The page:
CONCERNED parents with children attending rural childcares earmarked for closure in the lead-up to Christmas have been given a glimmer of hope the service can be saved.
Federal education minister Dan Tehan said in parliament on Monday he would investigate some “interim arrangements” to ensure parents in small towns on both sides of the border had childcare available next year.
Mr Tehan revealed he had spoken with AWCC chief executive Rod Wangman about the situation.
“The suggestion of making sure we have a roundtable (discussion) is a very good one,” Mr Tehan said.
“It might be worth us doing one on the Victorian side and then one on the NSW side so we can get all the relevant groups together.
“What we’ve got to make sure is the record investment of $8.3 billion enables us to provide services that are not only required in urban settings, but also smaller rural communities.”
The AWCC has been contacted about whether it will back-flip on its decision to exit from rural childcare if interim arrangements can be put in place by the government.
No date has been set for the roundtable talks.
A meeting will be held at the Henty Community Club at 6pm on Thursday.
Parent Rachael Terlich said demand for the service was evident with close to 40 enrolments for next year and the service being extended from three to five days this year.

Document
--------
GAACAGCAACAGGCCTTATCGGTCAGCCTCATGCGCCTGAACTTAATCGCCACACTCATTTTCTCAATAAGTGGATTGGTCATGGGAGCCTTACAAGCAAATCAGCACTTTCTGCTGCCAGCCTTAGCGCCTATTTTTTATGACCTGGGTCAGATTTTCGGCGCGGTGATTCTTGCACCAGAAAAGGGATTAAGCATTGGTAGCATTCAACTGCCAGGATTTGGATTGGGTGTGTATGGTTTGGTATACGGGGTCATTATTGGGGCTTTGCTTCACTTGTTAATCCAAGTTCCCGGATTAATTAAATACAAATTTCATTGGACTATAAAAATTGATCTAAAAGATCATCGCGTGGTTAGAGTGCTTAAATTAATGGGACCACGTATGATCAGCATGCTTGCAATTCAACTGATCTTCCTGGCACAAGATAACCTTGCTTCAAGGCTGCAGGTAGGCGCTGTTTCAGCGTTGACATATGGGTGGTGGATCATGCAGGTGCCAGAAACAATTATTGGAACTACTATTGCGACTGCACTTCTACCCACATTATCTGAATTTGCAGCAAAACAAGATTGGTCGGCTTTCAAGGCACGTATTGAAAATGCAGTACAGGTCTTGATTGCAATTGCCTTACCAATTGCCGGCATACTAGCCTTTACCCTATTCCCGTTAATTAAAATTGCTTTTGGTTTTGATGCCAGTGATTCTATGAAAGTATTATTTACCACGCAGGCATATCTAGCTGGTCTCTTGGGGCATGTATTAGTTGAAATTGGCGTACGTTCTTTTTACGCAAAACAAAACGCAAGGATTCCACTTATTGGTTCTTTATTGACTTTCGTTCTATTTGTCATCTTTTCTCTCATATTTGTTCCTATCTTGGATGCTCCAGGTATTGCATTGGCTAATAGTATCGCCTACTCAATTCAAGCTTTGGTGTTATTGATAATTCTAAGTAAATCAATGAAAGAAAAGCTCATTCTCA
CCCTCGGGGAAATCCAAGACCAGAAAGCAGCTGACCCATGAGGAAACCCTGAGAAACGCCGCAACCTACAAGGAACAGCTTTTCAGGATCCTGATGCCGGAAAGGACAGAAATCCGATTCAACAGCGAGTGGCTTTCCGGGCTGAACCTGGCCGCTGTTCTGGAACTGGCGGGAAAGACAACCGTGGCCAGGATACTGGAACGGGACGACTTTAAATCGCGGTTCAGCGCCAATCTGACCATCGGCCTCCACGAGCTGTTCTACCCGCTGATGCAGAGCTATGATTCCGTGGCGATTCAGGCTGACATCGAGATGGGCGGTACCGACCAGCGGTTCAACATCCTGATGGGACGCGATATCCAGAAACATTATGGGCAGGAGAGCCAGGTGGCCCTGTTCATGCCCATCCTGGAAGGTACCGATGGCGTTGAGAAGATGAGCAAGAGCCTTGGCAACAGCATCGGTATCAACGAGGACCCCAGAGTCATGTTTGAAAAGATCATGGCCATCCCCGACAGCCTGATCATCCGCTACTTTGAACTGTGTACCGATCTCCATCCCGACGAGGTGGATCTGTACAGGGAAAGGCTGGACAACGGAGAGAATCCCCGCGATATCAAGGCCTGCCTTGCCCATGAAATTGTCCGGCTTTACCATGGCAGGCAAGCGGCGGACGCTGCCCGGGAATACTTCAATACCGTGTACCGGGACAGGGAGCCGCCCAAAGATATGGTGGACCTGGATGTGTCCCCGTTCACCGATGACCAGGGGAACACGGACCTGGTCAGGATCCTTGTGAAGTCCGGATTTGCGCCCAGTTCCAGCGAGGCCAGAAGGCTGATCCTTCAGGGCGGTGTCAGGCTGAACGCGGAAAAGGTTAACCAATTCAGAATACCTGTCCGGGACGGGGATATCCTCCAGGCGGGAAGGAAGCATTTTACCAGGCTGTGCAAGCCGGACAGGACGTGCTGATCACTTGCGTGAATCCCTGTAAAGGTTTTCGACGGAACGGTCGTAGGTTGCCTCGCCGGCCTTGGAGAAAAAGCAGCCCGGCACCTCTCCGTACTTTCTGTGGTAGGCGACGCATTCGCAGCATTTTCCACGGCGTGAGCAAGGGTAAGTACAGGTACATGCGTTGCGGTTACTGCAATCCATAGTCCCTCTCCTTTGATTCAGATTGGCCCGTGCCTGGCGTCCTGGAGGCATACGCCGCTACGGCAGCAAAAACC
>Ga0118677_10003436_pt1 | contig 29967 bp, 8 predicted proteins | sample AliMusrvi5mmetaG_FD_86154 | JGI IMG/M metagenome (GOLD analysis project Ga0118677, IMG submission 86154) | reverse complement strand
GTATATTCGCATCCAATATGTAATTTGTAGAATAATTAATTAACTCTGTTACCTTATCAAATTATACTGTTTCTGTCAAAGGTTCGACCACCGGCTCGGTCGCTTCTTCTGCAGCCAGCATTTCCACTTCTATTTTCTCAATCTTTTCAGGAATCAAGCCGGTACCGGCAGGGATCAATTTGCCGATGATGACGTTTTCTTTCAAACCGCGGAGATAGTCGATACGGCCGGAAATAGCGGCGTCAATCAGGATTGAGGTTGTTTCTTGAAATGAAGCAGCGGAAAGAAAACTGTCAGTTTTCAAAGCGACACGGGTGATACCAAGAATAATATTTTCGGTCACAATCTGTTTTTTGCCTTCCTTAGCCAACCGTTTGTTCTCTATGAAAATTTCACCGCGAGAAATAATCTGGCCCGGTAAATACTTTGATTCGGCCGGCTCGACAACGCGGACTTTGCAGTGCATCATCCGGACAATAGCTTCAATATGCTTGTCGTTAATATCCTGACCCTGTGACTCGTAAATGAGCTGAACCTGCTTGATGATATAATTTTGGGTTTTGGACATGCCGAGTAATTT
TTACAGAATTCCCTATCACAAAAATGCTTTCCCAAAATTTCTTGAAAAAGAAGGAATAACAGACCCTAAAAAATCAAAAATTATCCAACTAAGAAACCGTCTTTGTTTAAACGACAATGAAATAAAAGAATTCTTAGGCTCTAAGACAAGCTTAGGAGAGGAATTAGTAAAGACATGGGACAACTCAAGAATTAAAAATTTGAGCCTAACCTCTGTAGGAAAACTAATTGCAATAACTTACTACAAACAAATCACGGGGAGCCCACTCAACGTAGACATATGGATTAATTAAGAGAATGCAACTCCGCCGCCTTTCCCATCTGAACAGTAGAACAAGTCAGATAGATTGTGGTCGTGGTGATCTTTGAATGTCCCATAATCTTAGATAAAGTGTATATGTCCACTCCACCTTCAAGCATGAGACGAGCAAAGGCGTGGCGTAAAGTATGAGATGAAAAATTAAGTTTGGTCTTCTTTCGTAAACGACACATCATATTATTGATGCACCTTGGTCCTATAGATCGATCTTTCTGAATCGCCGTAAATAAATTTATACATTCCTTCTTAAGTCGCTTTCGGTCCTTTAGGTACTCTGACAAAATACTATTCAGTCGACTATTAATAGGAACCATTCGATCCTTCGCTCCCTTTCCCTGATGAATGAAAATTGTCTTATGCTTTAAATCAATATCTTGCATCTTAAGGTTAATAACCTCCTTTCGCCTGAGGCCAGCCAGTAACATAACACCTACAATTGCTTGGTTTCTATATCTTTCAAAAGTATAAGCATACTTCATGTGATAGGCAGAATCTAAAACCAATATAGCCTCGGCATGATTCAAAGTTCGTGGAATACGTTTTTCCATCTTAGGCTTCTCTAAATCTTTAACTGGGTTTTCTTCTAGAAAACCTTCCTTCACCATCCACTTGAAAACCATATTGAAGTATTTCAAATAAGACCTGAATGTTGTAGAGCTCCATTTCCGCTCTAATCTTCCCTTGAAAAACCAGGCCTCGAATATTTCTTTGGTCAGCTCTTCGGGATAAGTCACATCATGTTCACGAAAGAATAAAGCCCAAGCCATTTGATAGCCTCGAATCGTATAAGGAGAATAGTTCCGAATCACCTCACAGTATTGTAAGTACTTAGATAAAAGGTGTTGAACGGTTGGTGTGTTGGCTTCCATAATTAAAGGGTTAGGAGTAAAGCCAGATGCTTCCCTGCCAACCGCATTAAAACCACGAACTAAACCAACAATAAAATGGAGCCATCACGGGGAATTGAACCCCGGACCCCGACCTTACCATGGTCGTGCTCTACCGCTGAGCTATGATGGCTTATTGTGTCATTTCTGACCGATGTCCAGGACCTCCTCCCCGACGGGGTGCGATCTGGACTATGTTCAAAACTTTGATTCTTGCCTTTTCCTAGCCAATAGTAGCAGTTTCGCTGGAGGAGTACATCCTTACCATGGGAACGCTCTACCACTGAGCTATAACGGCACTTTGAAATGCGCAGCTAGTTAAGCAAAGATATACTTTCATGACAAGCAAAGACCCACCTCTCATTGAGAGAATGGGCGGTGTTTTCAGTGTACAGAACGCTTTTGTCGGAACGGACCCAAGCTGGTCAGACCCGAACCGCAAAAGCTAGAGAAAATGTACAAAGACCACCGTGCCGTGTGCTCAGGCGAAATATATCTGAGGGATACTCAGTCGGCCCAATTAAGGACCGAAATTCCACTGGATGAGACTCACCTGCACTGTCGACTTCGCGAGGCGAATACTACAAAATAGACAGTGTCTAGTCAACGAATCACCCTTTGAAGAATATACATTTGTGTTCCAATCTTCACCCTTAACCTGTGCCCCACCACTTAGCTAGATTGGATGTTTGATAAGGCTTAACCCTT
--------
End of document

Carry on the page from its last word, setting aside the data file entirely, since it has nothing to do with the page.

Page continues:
“In Henty there is nothing else for children under three,” she said.
“It is a significant body of people and the issue is we are all dual working parents.
“A lot of us like myself are from farming families so my family relies on my income as well to help support the family.
“We’re in drought at the moment and we want to work to get a solution.”
Bellbridge parent Kimberly Mudra feared the knock-on effect to small schools in the Upper Murray if the childcare centres closed.
“The demand is there, but this situation is going to really hurt our community because there are also some families who will need to pull their children out of Bethanga and Talgarno schools, which already have small numbers,” she said.
“Personally I use the before and after school care three times a week as they go to Bethanga.
“I might be forced to take them into town (Wodonga).
“It’s becoming a domino effect really.”
The government is working with other providers in the border area to determine if they can take up the services.
AWCC has received more than $1.3 million in federal funding in each of the past six years.
Private operators moving into some areas and a reduction in children attending some services have prompted the closures.
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